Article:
The words could just as well express the revulsion of a modern thinker over the sight of a nation harried by irrational activists whose rejection of history constitutes an equal, if unrecognized, rejection of any humane or recognizable future. We are a society bemused in its purposes and yet secretly homesick for a lost world of inward tranquility. The thirst for illimitable knowledge now conflicts directly with the search for a serenity obtainable nowhere upon earth. Knowledge, or at least what the twentieth-century acclaims as knowledge, has not led to happiness.” (Eiseley, Loren. The Unexpected Universe (p. 5). Library of America. Kindle Edition.)
I think Eiseley made a prescient and compelling argument about the dangers of the unfiltered, unreliable, and unmitigated deluge of “information” pretending to be factual knowledge flooding all facets of the media; social and traditional.
Our once important asset of reliable and unbiased news and the power of the free press has been compromised by our childish short attention spans, craving for continuous entertainment, and disdain for critical thinking.
I think much of the upheaval that was the 1960s with the race riots, the chasm of Vietnam, the growing horrors of the Cold War, and the early rise of nationalism with the fading memories of World War II all contributed to a rewriting of the American self-image. We see the concept of selfless service to country without ambition as foolish; one must take what is yours or have it taken from you.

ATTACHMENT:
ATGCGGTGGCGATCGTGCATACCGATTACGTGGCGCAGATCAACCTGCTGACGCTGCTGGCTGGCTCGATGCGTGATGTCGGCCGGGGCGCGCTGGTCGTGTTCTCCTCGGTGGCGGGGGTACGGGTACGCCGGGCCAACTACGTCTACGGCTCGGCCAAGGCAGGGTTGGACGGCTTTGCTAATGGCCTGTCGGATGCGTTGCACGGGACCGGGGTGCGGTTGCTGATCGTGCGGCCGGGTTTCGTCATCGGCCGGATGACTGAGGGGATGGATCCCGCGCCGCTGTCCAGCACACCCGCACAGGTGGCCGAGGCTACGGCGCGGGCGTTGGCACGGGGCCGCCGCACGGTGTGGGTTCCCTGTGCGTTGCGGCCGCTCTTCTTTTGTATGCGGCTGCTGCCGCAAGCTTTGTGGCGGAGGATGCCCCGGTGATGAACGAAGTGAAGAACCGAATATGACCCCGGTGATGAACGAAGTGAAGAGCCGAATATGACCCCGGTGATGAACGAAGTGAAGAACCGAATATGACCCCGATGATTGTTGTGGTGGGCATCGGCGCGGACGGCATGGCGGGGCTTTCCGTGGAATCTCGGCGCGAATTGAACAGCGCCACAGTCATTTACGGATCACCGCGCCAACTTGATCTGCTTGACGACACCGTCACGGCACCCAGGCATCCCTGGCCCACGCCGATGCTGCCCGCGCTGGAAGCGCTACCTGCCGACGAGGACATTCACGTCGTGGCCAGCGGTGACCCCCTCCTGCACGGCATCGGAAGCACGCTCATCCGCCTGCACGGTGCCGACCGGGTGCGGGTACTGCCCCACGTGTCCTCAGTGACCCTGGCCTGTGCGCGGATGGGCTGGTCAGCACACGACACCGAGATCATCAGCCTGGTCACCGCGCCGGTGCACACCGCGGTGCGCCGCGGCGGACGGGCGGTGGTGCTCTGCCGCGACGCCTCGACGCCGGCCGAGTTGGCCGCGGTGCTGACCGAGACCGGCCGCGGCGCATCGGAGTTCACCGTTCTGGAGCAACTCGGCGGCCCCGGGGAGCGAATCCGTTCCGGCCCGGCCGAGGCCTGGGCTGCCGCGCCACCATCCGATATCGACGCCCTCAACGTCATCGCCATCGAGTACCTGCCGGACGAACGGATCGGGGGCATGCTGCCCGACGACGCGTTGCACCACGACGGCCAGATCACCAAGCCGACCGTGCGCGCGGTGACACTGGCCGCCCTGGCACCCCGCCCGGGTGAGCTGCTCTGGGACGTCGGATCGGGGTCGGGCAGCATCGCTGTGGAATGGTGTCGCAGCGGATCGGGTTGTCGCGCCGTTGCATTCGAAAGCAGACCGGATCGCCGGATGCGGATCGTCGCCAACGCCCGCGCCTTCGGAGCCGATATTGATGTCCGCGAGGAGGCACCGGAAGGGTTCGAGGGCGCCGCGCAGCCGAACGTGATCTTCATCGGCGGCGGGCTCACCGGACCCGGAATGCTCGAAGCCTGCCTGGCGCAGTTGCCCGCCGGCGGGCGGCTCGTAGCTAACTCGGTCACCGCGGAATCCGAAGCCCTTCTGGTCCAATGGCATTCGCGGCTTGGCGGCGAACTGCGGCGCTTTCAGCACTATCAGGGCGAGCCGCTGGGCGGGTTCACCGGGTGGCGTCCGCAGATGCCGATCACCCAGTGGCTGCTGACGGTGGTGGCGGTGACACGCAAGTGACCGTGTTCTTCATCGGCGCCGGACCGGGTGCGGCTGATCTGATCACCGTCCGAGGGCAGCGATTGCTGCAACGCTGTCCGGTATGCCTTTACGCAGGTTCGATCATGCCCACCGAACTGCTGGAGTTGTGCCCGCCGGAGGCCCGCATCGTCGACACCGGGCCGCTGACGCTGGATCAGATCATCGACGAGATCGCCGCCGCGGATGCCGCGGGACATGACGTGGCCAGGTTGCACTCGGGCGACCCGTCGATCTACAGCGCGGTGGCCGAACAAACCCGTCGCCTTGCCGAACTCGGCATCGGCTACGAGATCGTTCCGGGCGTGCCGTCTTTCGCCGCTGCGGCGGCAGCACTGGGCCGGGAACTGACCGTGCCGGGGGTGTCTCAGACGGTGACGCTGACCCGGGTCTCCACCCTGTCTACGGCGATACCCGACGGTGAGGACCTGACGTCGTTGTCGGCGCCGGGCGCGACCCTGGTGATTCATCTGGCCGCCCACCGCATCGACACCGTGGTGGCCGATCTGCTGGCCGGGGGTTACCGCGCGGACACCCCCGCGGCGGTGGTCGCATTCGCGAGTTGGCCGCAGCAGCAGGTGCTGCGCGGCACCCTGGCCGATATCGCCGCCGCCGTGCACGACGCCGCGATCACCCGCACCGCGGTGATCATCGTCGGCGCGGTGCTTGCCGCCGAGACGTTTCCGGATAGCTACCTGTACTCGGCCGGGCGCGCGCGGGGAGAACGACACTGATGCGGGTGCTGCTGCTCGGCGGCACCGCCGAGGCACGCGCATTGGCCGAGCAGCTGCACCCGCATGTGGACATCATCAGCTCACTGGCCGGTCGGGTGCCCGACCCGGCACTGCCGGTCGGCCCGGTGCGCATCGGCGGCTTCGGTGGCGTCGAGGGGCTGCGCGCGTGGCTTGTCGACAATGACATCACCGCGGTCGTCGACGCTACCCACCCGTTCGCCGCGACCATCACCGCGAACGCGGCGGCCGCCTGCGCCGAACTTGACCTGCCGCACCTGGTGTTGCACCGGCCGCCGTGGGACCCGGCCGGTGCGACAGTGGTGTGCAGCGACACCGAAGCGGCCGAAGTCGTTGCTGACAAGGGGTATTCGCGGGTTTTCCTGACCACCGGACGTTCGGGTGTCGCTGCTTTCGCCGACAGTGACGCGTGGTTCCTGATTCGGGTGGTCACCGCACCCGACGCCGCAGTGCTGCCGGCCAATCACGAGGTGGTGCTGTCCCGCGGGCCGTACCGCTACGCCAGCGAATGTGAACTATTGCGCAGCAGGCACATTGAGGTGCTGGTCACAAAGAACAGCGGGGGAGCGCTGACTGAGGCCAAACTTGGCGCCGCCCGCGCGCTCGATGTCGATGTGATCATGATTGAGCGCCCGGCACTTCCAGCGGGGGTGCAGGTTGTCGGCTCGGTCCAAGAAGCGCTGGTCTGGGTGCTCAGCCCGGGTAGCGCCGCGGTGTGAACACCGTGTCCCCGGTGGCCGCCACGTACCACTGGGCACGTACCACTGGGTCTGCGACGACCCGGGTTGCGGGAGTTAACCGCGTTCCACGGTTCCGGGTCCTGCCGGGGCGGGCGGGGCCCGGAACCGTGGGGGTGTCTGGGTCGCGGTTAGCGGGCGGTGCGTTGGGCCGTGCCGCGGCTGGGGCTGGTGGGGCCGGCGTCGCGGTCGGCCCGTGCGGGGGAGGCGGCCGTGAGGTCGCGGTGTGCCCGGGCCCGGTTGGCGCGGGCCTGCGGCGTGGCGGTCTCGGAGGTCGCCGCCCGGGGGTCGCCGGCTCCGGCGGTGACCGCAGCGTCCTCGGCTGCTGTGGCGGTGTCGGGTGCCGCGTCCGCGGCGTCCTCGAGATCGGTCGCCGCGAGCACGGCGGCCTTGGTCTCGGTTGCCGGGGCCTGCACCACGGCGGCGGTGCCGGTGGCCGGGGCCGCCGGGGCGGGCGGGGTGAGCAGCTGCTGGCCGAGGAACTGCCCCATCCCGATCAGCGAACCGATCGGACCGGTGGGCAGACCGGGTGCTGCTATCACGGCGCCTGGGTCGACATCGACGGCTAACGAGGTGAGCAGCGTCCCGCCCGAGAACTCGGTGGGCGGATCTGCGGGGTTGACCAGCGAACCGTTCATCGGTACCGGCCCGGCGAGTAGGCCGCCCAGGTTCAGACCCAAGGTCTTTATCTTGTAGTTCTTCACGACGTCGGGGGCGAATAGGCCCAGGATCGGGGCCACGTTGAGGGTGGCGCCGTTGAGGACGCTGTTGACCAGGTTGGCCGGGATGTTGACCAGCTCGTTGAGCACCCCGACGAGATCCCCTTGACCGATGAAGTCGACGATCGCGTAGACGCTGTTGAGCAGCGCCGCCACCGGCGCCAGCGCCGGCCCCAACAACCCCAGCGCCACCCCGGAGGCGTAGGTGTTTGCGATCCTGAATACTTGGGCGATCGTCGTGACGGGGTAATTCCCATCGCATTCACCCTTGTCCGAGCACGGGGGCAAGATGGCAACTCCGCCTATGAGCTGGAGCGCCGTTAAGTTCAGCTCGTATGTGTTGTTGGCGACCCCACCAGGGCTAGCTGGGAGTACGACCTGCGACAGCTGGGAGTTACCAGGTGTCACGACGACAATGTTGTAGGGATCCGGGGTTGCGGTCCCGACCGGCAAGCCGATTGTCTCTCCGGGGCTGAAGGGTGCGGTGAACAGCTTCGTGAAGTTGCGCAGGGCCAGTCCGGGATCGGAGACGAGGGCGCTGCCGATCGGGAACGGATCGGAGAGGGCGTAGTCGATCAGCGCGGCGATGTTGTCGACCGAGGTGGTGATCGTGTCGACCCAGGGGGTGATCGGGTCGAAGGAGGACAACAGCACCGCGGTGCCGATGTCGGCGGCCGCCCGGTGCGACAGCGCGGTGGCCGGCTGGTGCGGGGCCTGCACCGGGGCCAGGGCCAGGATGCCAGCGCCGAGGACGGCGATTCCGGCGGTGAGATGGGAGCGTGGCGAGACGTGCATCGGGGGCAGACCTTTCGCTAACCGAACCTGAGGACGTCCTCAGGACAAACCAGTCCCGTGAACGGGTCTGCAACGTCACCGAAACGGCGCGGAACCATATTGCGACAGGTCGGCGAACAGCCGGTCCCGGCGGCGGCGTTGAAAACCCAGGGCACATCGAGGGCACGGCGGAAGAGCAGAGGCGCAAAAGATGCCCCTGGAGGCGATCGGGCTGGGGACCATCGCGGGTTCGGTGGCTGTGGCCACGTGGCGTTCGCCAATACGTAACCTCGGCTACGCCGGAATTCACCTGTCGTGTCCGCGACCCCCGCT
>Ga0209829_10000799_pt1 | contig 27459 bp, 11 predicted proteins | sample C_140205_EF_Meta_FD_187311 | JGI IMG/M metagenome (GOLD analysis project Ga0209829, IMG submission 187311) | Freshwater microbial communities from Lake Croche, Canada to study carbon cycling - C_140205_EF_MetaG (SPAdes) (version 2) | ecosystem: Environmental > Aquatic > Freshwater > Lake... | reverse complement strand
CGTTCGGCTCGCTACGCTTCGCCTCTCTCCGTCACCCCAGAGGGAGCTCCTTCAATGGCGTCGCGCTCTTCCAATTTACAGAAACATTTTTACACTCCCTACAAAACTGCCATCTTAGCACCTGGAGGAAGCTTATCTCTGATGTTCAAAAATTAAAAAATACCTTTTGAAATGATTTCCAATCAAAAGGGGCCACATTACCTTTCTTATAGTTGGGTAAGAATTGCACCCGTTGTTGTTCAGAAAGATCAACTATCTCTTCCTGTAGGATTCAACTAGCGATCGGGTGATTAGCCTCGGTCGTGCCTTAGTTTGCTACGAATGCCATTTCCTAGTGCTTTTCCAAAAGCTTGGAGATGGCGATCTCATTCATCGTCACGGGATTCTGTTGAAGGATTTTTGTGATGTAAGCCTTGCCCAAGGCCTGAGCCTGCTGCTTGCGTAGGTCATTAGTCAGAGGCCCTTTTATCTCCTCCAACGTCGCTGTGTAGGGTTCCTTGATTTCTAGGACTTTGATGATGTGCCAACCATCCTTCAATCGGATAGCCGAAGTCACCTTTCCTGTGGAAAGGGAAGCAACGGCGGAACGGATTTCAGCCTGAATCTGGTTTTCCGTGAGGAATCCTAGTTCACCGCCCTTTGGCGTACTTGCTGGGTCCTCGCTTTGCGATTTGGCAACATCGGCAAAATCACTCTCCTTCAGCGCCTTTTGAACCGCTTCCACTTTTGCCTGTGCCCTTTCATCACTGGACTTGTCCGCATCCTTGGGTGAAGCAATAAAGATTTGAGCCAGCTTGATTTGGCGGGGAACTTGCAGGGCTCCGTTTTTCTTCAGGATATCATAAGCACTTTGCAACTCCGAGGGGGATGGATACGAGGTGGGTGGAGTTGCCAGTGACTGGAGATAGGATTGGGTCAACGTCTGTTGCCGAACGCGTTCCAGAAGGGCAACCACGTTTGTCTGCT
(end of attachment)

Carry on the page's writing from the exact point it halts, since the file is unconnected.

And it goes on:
This attitude, coupled with the loss of the art of compromise where everything must be a zero-sum success, led to a generation of politicians who see remaining in office as the goal. The epitome of success is getting elected and clinging to that position at all costs. Legislative accomplishments or improving the lives of Americans are minor considerations. Such things are useful tools only as long as they insure continuity in office.
We are faced today with a Hobson’s choice. Any impartial analysis of the current course of American policy, practices, or discourse can only reach one conclusion. The time to stop this descent into a society torn asunder by our differences, racked by racial disparities, infected with the scourge of white supremacists, and diverging from embracing science with compassion is upon us. While Mr. Biden may no longer be the best and brightest, he at least is a reminder of our better angels.
Perhaps this can be the new beginning. Mr. Biden can remind us of the once vibrant future, what we have lost, and the generation of Kamala Harris can be the herald of a new course for America. Perhaps she can champion the call for a new generation to accept the torch.
We must resist the siren’s song of the past and turn our vision to the future.
“Come closer, famous Odysseus—Achaea’s pride and glory— moor your ship on our coast so you can hear our song! Never has any sailor passed our shores in his black craft until he has heard the honeyed voices pouring from our lips…”The Odyssey of Homer
It is time for us to stop looking to the past for the solutions to our problems and embrace the brave new world.